Russians Protest St. Petersburg’s Anti-Gay Propaganda Law With Lunch Plates, Are Detained By Police

Several Russian LGBT equality organizations protested the anti-gay propaganda measure advancing in the St. Petersburg legislature that calls for a fine of up to $1,600 for “public actions aimed at propaganda of pederasty, lesbianism, bisexuality, and transgenderism among minors.” The measure, which has passed the first of three readings, is intended to limit any public discussion or display about the LGBT community. Lawmakers in Moscow are considering similar legislation.

As Yury Garikov reports, the groups assembled in front of the Mariinsky Palace in hopes of talking to lawmakers on their lunch breaks and produced lunch plate signs that read, “Don’t feed people with homophobic laws” and “16 November — Day of Tolerance, Have A Happy One.” Police took the names of all the protesters and detained two for several hours once the group came together for a photograph:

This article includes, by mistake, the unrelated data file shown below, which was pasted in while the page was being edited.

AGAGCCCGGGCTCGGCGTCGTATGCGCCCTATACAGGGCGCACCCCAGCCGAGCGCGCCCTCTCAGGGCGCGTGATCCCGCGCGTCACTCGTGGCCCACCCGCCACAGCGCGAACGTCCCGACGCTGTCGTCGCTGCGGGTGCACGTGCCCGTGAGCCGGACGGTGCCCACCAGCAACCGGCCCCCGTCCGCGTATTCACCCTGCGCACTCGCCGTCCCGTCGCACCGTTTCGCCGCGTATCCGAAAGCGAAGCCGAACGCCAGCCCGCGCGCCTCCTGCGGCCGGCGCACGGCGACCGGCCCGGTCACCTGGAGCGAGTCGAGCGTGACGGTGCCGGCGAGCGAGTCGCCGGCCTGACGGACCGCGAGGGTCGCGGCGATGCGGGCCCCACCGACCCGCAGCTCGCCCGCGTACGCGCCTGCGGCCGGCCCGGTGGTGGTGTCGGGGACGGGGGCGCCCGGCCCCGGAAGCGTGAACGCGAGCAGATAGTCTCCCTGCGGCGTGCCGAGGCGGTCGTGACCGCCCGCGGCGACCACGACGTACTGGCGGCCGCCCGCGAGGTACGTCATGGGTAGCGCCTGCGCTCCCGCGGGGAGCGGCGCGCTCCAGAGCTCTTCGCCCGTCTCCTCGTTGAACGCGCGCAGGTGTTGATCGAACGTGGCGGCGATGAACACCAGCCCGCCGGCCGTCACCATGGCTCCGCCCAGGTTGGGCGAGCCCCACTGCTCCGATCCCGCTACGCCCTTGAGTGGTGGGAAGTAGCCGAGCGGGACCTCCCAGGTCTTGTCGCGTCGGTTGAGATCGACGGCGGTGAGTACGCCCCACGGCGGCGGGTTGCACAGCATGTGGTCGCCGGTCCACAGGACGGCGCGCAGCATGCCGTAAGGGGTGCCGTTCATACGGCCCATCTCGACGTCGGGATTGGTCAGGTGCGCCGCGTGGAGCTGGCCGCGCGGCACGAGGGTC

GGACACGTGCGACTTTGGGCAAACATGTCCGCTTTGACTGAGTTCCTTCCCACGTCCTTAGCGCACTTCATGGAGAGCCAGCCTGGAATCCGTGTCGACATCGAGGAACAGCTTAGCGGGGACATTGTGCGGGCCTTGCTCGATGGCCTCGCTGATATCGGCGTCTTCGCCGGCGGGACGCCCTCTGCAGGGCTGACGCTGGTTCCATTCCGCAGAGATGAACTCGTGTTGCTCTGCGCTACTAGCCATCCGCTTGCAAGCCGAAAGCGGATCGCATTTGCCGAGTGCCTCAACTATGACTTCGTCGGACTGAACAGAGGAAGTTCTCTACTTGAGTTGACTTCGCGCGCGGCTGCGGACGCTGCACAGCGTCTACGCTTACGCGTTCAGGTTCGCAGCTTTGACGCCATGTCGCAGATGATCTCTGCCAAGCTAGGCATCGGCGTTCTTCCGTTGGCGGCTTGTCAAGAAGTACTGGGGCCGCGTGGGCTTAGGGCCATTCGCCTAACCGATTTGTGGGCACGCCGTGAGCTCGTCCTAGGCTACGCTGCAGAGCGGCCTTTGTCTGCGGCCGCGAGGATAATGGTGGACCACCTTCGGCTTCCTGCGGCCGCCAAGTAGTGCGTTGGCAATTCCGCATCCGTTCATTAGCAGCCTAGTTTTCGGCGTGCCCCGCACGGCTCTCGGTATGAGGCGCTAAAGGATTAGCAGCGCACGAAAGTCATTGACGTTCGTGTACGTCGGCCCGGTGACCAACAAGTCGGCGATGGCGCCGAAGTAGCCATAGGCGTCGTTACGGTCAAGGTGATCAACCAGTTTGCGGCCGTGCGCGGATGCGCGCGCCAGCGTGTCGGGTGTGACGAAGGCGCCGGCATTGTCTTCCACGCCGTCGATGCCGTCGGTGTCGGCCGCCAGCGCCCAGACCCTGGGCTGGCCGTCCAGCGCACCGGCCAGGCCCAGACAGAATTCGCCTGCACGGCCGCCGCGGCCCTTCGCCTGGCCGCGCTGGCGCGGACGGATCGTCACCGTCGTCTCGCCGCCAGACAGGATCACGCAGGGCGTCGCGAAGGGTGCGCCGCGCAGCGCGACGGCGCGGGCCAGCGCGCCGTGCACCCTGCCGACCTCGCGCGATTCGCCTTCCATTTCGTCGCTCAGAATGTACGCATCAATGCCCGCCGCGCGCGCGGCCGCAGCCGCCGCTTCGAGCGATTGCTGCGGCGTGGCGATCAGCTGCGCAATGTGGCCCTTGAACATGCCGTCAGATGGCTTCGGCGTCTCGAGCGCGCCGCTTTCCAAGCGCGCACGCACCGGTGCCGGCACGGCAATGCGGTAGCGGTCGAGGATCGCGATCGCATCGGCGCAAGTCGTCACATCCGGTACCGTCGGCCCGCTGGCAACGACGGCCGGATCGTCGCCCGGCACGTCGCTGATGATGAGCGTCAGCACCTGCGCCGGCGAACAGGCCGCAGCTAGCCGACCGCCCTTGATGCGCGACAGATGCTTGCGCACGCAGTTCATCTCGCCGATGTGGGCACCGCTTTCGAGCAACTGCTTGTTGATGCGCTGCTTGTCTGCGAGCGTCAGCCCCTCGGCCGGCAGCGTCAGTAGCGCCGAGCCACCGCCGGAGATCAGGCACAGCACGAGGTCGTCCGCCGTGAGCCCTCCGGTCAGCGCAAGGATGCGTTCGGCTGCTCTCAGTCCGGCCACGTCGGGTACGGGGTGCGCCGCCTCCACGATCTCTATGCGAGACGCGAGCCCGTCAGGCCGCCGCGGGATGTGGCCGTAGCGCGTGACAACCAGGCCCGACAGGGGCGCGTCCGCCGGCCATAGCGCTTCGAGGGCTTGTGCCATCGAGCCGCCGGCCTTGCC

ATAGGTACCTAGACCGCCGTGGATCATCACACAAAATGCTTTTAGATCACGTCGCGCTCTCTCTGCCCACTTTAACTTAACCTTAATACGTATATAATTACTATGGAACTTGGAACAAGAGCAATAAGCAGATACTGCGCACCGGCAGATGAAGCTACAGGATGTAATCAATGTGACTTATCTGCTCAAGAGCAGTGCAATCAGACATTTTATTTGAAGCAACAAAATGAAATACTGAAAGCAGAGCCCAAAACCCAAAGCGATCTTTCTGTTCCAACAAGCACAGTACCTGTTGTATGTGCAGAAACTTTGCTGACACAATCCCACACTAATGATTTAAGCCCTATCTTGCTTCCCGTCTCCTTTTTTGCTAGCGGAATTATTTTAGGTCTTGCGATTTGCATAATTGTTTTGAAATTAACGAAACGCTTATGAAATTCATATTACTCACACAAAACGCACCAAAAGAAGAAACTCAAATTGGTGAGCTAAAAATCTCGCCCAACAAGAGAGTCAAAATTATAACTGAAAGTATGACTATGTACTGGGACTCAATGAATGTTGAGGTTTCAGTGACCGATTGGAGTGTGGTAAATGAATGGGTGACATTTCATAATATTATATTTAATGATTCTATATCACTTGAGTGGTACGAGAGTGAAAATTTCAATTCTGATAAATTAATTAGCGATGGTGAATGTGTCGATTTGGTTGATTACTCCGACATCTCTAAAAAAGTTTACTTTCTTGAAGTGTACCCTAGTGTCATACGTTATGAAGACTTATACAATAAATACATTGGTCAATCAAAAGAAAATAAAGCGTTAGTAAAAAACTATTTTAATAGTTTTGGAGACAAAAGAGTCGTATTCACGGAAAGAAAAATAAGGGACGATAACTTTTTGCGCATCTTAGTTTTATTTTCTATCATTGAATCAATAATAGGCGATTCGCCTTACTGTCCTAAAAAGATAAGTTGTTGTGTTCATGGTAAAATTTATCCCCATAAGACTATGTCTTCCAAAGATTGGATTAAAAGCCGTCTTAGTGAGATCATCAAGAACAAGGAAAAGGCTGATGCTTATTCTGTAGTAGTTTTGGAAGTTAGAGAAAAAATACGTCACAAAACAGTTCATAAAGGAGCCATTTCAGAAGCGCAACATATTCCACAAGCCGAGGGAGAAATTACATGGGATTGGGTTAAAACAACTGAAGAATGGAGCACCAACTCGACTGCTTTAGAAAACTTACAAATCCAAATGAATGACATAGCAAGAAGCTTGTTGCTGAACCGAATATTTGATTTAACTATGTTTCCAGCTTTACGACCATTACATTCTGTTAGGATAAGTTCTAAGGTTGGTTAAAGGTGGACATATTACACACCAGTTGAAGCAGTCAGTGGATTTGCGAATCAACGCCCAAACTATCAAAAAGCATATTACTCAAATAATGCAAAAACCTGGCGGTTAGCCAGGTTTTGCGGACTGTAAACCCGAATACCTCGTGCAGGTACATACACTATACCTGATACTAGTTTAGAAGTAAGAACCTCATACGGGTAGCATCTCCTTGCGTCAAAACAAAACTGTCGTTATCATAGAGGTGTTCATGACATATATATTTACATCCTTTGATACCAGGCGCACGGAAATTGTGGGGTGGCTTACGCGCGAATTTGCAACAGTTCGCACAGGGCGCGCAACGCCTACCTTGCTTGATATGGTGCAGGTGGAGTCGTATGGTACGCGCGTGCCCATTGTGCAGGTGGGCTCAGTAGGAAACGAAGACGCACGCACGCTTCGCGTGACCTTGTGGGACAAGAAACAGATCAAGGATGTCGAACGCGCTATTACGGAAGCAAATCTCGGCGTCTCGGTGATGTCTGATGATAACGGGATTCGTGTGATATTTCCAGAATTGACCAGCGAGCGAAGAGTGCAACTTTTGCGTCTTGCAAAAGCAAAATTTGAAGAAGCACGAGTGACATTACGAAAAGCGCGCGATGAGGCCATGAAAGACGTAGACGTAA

Russia classified homosexuality as a mental illness until 1999 and decriminalized homosexual behavior in 1993, but homophobic attitudes remain. According to a recent study by the National Opinion Research Center at the University of Chicago, Russian attitudes towards gay people have declined since the Soviet era, making Russia one of only four nations — along with Cyprus, the Czech Republic and Latvia — to see a reduction in tolerance towards homosexuality. Fifty-nine percent of the Russian population “felt that homosexual behavior was wrong in 1991 compared with 64 percent in 2008, the study showed.” In another poll from last year, when asked “Whom wouldn’t you like to have as your neighbor?” respondents said alcohol and drug addicts, former criminals, and homosexuals.